Email updates

Keep up to date with the latest news and content from Critical Care and BioMed Central.

Open Badges Letter

Outcome measures for manual lung hyperinflation: not there yet!

George Ntoumenopoulos

Author Affiliations

Physiotherapy Department, Guy's and St Thomas' Hospital, Kings Health Partners, London SE1 7EH, UK

Critical Care 2012, 16:457  doi:10.1186/cc11496

The electronic version of this article is the complete one and can be found online at:

Published:8 November 2012

© 2012 BioMed Central Ltd


The recent systematic review by Paulus and colleagues provides an insight into manual lung hyperinflation (MHI) [1], but deserves further comment.

MHI research has generally focused on surrogate measures of secretion clearance, such as lung/thorax compliance [2]. Investigation into the effect of MHI on airway secretion clearance is warranted to elucidate the mechanistic and hence potential therapeutic role.

Volpe and colleagues [3] and Li Bassi and colleagues [4] have reported mechanical ventilation flow-bias thresholds that can move airway secretions both towards (expel) and away (embed) from the mechanical ventilator. These measurement methods may be useful to identify the optimal MHI technique [4]. Van Aswegen and colleagues recently demonstrated that MHI with a positive end-expiratory pressure of 7.5 cmH2O in a supine position resulted in a preferential airflow distribution (using technetium-99m) to the right lung as compared with the left lung [5]. Hence, for left lung collapse the combination of patient positioning (for example, lying on the right side) with MHI may both optimise lung recruitment and/or secretion clearance.

Owing to the requirement for airway disconnection, Paulus and colleagues allude to the potential for MHI to result in airway contamination and cause ventilator-associated pneumonia [1]. Along similar lines, however, closed suction has often been advocated as a means to prevent ventilator-associated pneumonia (also by preventing circuit disconnection). A recent meta-analysis on closed versus open suction demonstrated no changes in the rates of ventilator-associated pneumonia [6], but closed suction was associated with increased duration of mechanical ventilation and airway contamination. The optimal MHI technique and outcome measures require identification.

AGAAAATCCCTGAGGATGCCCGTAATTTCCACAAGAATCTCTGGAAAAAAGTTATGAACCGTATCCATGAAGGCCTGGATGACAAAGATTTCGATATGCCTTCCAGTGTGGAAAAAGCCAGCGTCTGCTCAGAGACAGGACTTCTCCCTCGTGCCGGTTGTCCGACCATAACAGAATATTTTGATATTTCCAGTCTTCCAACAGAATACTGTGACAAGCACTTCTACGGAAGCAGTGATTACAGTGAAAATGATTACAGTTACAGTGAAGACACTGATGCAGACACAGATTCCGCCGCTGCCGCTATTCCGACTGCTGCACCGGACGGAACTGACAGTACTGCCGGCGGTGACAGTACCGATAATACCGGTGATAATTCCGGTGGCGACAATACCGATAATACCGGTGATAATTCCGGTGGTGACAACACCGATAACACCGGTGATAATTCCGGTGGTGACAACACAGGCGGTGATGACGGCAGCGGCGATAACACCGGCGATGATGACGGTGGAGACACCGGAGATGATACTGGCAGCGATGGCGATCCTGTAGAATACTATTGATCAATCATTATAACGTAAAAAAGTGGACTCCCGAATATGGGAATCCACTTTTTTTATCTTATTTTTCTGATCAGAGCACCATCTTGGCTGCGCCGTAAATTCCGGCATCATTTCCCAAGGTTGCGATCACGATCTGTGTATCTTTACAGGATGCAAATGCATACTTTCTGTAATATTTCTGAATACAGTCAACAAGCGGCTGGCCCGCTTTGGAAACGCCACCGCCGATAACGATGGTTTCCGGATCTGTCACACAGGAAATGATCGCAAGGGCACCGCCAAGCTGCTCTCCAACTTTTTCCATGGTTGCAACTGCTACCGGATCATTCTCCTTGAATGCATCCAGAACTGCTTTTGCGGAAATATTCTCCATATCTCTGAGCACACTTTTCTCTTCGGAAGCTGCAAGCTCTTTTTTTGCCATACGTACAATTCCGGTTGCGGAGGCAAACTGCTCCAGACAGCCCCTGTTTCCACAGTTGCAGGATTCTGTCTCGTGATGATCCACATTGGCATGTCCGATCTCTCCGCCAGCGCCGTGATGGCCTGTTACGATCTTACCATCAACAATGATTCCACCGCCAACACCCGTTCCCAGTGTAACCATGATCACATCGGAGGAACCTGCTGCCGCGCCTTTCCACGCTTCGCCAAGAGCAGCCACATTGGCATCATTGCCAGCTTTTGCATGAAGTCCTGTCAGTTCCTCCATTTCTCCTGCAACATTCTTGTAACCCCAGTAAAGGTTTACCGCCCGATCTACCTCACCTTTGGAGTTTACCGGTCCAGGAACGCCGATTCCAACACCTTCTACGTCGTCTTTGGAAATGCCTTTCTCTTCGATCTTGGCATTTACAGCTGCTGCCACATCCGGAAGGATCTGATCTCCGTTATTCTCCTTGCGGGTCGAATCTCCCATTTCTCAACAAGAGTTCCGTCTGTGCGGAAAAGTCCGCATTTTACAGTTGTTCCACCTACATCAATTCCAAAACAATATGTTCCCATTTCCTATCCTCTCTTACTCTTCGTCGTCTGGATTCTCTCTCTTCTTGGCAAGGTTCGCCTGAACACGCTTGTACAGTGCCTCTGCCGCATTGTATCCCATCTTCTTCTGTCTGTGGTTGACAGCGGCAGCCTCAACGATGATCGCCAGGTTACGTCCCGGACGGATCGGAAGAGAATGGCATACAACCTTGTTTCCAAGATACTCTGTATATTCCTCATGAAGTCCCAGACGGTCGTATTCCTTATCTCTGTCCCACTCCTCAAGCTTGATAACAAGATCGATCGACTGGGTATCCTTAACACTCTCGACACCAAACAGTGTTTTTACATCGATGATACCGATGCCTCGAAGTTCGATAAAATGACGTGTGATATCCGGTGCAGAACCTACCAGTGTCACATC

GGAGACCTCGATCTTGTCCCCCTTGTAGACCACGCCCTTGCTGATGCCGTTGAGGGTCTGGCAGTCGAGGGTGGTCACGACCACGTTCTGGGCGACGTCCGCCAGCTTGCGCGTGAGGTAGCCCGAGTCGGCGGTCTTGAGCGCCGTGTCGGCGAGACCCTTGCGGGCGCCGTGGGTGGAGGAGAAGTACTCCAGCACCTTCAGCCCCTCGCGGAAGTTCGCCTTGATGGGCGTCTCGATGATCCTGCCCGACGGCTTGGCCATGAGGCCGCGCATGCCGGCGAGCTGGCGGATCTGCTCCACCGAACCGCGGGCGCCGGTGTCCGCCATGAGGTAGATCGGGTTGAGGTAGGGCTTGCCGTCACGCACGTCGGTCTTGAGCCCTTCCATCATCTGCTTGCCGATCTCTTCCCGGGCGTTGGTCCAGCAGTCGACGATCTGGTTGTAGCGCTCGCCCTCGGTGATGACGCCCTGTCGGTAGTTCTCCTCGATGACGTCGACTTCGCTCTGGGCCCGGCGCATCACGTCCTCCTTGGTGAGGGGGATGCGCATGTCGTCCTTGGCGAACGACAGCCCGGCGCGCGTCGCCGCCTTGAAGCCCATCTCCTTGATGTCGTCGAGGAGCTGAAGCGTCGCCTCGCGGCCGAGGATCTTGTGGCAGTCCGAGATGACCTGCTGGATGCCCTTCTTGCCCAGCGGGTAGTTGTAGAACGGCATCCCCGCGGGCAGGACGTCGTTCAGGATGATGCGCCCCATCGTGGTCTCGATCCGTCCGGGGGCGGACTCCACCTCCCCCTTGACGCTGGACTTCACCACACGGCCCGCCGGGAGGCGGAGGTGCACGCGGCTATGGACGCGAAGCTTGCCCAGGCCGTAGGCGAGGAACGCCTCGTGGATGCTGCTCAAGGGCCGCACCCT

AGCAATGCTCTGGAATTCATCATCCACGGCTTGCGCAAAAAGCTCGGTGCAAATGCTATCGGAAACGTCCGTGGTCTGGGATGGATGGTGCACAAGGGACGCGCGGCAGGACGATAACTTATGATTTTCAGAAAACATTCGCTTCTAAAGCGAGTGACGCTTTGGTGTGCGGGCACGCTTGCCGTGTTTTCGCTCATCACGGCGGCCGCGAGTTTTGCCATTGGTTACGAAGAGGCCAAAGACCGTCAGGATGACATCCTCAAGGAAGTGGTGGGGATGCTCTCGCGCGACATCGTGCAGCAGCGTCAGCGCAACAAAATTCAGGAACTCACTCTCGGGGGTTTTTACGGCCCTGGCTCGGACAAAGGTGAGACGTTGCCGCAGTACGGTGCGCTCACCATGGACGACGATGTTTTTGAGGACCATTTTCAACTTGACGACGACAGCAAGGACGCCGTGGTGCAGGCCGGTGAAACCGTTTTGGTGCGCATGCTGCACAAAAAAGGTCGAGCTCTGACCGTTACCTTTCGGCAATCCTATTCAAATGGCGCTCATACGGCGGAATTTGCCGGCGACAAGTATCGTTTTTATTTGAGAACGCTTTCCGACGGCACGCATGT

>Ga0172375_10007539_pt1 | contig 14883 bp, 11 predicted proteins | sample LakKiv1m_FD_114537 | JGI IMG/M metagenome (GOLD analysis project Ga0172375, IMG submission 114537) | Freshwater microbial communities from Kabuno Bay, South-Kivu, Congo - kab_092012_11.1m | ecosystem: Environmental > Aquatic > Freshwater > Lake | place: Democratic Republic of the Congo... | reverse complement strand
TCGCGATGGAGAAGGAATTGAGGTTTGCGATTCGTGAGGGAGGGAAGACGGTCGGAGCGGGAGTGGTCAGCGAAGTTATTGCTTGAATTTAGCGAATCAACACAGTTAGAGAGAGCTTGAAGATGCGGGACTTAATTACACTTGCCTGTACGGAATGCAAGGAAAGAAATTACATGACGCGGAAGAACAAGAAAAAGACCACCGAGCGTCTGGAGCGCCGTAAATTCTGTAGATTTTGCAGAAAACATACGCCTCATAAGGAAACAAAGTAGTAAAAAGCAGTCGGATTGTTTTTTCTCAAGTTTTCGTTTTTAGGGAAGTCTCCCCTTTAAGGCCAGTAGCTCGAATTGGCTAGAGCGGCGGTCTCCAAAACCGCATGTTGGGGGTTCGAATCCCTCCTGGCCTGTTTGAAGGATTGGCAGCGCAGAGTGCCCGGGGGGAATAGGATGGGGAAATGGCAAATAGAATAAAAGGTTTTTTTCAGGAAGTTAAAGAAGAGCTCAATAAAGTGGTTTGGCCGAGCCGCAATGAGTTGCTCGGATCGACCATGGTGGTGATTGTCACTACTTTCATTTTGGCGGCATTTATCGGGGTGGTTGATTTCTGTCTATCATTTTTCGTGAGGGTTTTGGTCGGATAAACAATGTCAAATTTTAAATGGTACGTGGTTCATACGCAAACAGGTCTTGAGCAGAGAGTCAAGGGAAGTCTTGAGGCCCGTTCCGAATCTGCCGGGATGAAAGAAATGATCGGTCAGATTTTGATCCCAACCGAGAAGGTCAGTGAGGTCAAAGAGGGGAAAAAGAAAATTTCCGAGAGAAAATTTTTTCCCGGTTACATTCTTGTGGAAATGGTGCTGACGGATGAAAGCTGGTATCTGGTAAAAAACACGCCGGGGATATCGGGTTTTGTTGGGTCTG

MHI: manual lung hyperinflation.

Competing interests

The author declares that they have no competing interests.


  1. Paulus F, Binnekade JM, Vroom MB, Schultz MJ: Benefits and risks of manual hyperinflation in intubated and mechanically ventilated intensive care unit-patients: a systematic review.

    Crit Care 2012, 16:R145. PubMed Abstract | BioMed Central Full Text OpenURL

  2. Hodgson C, Denehy L, Ntoumenopoulos G, Santamaria J, Carroll S: An investigation of the early effects of manual lung hyperinflation in critically ill patients.

    Anaesth Intensive Care 2000, 28:255-261. PubMed Abstract OpenURL

  3. Volpe MS, Adams AB, Amato MB, Marini JJ: Ventilation patterns influence airway secretion movement.

    Respir Care 2008, 53:1287-1294. PubMed Abstract | Publisher Full Text OpenURL

  4. Li Bassi G, Saucedo L, Marti JD, Rigol M, Esperatti M, Luque N, Ferrer M, Gabarrus A, Fernandez L, Kolobow T, Torres A: Effects of duty cycle and positive end-expiratory pressure on mucus clearance during mechanical ventilation.

    Crit Care Med 2012, 40:895-902. PubMed Abstract | Publisher Full Text OpenURL

  5. Van Aswegen H, Van Aswegen A, Du Raan H, Du Toit R, Spruyt M, Nel R, Maleka M: Airflow distribution with manual hyperinflation as assessed through gamma camera imaging: a crossover randomised trial. [] webcite

    Physiotherapy 2012. OpenURL

  6. Siempos I, Vardakas K, Falagas W: Closed tracheal suction systems for prevention of ventilator-associated pneumonia.

    Br J Anaesth 2008, 100:299-306. PubMed Abstract | Publisher Full Text OpenURL